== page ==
Excerpt from “Bermuda’s Architectural Heritage: St. George’s”
The fine house known as Hillcrest was built on two early land grants. On the northern half stood the 17th century home of widow Alice Finney. To the south Daniel Jones erected a stone residence soon after it was granted in 1699. After Finney’s daughter married Jones, the two properties were joined to form one of the largest lots in the town. Ownership remains unclear after the Jones family died out in the 1750s, but a house was standing on the lot when Mary Leacraft and Richard Minors sold the property to Richard Prudden in 1789. The deed to a neighbouring property reveals that Prudden was living there three years earlier as a tenant.
Originally from Southampton, Prudden was a highly successful merchant who channeled his profits into purchasing many of the lots surrounding Hillcrest.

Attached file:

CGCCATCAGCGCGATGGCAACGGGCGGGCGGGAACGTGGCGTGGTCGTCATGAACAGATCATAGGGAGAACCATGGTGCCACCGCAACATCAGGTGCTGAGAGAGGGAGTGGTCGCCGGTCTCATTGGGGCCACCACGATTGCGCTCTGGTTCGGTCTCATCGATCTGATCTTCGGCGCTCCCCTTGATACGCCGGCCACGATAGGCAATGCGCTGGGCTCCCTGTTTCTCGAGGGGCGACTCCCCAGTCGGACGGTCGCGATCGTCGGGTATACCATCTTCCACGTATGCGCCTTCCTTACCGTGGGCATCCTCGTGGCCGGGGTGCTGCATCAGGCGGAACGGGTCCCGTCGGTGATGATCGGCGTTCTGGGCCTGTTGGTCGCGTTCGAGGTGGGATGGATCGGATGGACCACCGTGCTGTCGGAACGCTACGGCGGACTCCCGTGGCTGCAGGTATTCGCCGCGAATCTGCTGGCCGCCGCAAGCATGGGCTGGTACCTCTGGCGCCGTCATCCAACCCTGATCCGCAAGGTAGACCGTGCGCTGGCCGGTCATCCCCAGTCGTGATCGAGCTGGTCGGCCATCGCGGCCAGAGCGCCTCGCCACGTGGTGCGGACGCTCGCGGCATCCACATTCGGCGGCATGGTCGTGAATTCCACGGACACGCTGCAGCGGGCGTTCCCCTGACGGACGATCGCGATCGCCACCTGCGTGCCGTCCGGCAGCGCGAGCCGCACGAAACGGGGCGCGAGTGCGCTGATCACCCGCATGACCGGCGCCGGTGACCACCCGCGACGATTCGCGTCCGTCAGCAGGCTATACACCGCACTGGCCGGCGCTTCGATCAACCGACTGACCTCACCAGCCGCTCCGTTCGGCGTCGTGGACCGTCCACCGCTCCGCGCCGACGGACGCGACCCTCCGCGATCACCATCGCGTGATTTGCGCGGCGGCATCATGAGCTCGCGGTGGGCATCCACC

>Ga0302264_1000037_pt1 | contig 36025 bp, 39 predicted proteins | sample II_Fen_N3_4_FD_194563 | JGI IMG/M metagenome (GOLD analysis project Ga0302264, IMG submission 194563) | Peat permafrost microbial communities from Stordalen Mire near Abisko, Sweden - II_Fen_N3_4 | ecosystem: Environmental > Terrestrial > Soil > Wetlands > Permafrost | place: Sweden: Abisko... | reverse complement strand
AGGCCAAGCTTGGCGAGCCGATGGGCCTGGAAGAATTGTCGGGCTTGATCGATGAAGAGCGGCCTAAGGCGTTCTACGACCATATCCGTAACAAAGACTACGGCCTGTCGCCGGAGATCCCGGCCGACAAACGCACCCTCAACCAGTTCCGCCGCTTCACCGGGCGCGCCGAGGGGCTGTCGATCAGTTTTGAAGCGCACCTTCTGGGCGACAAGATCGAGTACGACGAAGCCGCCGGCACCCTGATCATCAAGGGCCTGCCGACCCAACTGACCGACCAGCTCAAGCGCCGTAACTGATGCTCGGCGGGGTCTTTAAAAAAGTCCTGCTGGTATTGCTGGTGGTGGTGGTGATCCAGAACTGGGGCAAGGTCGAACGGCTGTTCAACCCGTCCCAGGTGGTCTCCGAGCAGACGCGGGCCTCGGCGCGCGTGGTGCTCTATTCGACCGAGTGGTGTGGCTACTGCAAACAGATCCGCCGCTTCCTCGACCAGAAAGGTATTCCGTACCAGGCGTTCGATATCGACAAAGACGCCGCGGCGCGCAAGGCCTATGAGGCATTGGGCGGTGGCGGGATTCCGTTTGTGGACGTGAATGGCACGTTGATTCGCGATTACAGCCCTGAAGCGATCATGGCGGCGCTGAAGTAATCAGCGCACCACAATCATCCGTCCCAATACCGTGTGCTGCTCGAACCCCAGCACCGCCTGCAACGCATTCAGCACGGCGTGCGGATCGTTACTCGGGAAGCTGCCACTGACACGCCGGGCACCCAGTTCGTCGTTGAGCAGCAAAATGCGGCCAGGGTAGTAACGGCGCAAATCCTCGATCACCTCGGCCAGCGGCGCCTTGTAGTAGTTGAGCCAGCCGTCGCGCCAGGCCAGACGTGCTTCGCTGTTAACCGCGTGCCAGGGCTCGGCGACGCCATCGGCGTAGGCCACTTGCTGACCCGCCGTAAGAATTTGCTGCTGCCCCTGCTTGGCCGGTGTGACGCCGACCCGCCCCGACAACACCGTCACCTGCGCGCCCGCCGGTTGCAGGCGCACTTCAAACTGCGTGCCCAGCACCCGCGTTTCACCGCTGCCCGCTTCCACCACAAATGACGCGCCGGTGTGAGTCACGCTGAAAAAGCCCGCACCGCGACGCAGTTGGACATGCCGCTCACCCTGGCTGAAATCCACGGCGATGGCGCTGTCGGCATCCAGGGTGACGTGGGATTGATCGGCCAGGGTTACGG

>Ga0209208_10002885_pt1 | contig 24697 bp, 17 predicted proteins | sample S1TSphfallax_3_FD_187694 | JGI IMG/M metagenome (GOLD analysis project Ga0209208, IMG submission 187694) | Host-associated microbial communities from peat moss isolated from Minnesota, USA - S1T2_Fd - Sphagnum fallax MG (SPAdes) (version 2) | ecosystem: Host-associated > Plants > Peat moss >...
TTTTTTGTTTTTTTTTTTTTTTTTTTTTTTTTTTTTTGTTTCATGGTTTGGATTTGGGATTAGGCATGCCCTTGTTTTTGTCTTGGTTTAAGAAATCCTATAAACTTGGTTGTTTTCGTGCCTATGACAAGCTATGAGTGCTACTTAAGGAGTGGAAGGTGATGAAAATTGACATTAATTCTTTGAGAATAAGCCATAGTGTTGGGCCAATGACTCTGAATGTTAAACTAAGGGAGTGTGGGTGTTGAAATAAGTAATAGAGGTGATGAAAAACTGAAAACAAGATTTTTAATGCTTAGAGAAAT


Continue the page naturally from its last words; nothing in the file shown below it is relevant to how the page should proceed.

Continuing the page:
Where did the name Aunt Nea’s Inn come from?
In 1804, noteworthy Irish poet Thomas Moore was living at the Inn as a guest of the American Consul where he met his unrequited love and inspiration for the poem Odes to Nea, Hester “Nea” Tucker. Nea lived adjacent to the property and was the wife of William Tucker, making such a poem of romantic and infatuated prose notably more scandalous. While Moore’s stay in Bermuda was brief, the poem lives on as a tale of Moore’s romanticism of the island.
Read more about Tom Moore here.